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Pressing (wine)

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**Historical Evolution of Pressing Methods:**
– Basket presses used since the Middle Ages, evolving from human feet to mechanical presses.
– Development of sack presses by Ancient Egyptians and wooden presses by Greeks and Romans.
– Adoption of basket presses by nobility and the Catholic Church in the Middle Ages.
– Transition to mechanical pressing in the 17th and 18th centuries for heartier wines.
– Introduction of horizontal pressing methods in the 20th century, replacing vertical basket presses.

**Juice Extraction and Differentiating Characteristics:**
– Pressing extracts 30-40% of juice with distinct characteristics from free-run juice.
– Free-run juice constitutes 60-70% of available juice and does not require pressing.
– Pressed juice may have higher pH, volatile acidity, and phenolics.
– Winemakers often separate free-run juice and pressed wine for blending.
– Typical wine volume comprises 85-90% free-run juice and 10-15% pressed juice.

**Modern Pressing Techniques and Technology Advancements:**
– Application of pectolytic enzymes for breaking down cell walls and aiding juice release.
– Filtering decisions based on the amount of suspended solids in pressed juice.
– Introduction of enclosed tank presses to reduce exposure of grape must to air.
– Evolution of pressing technology for improved efficiency, extraction, and wine quality.
– Classification of wine presses into batch and continuous types, with advancements in continuous presses.

**Varieties of Presses and Their Operational Characteristics:**
– Description of batch presses involving different types like basket, moving head, bladder, and membrane presses.
– Operational steps in batch presses, including filling, applying pressure, and emptying.
– Benefits of continuous presses for high-volume wine producers with minimal labor involvement.
– Transition from screw presses to membrane presses in the wine industry.
– Types of continuous presses like screw, impulse, and belt presses with trade-offs between volume and quality.

**Impact of Pressing on Wine Characteristics and Production Techniques:**
– Influence of pressing method on wine color, body, aroma, and aging potential.
– Differences between free-run and pressed juice in acidity, phenolics, and suspended solids.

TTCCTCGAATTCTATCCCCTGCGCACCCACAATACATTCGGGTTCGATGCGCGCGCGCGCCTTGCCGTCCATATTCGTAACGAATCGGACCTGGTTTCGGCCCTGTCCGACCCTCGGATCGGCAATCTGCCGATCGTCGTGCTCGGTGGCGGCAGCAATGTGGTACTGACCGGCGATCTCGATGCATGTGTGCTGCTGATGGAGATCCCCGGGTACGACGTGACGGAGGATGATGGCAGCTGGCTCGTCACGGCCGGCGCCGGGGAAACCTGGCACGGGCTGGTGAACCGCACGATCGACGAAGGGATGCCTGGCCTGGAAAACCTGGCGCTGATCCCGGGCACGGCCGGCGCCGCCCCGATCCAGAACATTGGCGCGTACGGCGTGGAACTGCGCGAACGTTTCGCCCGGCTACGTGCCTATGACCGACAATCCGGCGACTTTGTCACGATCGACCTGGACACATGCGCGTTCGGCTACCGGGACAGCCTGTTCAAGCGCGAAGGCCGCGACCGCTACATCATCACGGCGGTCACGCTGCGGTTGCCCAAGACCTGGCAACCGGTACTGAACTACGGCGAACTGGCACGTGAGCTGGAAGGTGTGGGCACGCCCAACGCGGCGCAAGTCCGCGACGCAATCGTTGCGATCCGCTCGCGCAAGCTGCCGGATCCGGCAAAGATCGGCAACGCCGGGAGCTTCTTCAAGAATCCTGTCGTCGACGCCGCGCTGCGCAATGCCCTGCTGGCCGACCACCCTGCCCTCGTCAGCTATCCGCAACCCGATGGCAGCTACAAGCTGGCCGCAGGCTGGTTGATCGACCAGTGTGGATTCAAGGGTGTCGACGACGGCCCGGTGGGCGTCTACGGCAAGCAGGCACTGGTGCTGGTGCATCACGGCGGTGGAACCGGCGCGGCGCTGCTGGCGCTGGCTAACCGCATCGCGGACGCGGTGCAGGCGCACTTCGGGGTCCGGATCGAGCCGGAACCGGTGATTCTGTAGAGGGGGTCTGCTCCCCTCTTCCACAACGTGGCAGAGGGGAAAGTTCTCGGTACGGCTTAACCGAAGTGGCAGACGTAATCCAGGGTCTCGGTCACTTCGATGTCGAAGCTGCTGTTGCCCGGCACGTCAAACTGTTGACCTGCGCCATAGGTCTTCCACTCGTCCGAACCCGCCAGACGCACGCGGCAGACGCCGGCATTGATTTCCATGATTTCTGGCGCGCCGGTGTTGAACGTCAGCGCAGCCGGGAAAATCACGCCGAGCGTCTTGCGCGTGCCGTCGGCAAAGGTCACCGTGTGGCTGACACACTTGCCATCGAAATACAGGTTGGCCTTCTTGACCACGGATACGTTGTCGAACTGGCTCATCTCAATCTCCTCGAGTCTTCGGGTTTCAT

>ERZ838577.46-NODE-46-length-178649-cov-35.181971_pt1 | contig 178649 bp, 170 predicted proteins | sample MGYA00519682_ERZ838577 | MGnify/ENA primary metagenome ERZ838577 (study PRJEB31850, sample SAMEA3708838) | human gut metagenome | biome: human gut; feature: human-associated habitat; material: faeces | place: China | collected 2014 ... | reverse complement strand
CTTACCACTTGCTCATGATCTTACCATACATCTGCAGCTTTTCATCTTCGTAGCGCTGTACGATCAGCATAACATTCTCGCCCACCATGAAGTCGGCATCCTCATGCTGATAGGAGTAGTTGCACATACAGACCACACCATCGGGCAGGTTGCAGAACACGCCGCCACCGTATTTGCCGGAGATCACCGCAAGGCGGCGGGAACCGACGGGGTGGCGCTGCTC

– Utilization of whole-cluster pressing for delicate wine production and phenolic control.
– Significance of press fractions in affecting wine characteristics and stability.
– Historical background of press fractions, as seen in Champagne traditions and winemaking references.

Pressing (wine) (Wikipedia)

In winemaking, pressing is the process where juice is extracted from the grapes with the aid of a wine-press, by hand, or even by the weight of the grape berries and clusters. Historically, intact grape clusters were trodden by feet but in most wineries today the grapes are sent through a crusher/destemmer, which removes the individual grape berries from the stems and breaks the skins, releasing some juice, prior to being pressed. There are exceptions, such as the case of sparkling wine production in regions such as Champagne where grapes are traditionally whole-cluster pressed with stems included to produce a lighter must that is low in phenolics.

Viognier juice in the press pan after being pressed

In white wine production, pressing usually takes place immediately after crushing and before primary fermentation. In red wine production, the grapes are also crushed but pressing usually doesn't take place until after or near the end of fermentation with the time of skin contact between the juice and grapes leaching color, tannins and other phenolics from the skin. Approximately 60-70% of the available juice within the grape berry, the free-run juice, can be released by the crushing process and doesn't require the use of the press. The remaining 30-40% that comes from pressing can have higher pH levels, lower titratable acidity, potentially higher volatile acidity and higher phenolics than the free-run juice depending on the amount of pressure and tearing of the skins and will produce more astringent, bitter wine.

Winemakers often keep their free-run juice and pressed wine separate (and perhaps even further isolate the wine produced by different pressure levels/stages of pressing) during much of the winemaking process to either bottle separately or later blend portions of each to make a more complete, balanced wine. In practice the volume of many wines are made from 85 to 90% of free-run juice and 10-15% pressed juice.

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